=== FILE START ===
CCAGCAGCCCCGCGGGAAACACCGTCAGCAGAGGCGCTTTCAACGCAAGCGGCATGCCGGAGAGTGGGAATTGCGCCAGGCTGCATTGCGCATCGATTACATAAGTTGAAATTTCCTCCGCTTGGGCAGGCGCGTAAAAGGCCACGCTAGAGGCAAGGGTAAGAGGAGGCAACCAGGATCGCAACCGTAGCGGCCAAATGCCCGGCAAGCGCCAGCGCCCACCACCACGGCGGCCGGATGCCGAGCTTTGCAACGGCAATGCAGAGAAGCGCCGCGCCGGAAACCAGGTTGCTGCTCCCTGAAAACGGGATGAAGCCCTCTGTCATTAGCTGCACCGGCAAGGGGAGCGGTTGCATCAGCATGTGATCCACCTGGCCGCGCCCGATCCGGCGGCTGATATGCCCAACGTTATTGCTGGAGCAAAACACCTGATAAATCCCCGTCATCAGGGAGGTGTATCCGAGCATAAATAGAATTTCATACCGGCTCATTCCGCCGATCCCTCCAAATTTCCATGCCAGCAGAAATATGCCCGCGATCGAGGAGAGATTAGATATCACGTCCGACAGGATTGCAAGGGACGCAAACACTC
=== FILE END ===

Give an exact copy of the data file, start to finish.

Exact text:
CCAGCAGCCCCGCGGGAAACACCGTCAGCAGAGGCGCTTTCAACGCAAGCGGCATGCCGGAGAGTGGGAATTGCGCCAGGCTGCATTGCGCATCGATTACATAAGTTGAAATTTCCTCCGCTTGGGCAGGCGCGTAAAAGGCCACGCTAGAGGCAAGGGTAAGAGGAGGCAACCAGGATCGCAACCGTAGCGGCCAAATGCCCGGCAAGCGCCAGCGCCCACCACCACGGCGGCCGGATGCCGAGCTTTGCAACGGCAATGCAGAGAAGCGCCGCGCCGGAAACCAGGTTGCTGCTCCCTGAAAACGGGATGAAGCCCTCTGTCATTAGCTGCACCGGCAAGGGGAGCGGTTGCATCAGCATGTGATCCACCTGGCCGCGCCCGATCCGGCGGCTGATATGCCCAACGTTATTGCTGGAGCAAAACACCTGATAAATCCCCGTCATCAGGGAGGTGTATCCGAGCATAAATAGAATTTCATACCGGCTCATTCCGCCGATCCCTCCAAATTTCCATGCCAGCAGAAATATGCCCGCGATCGAGGAGAGATTAGATATCACGTCCGACAGGATTGCAAGGGACGCAAACACTC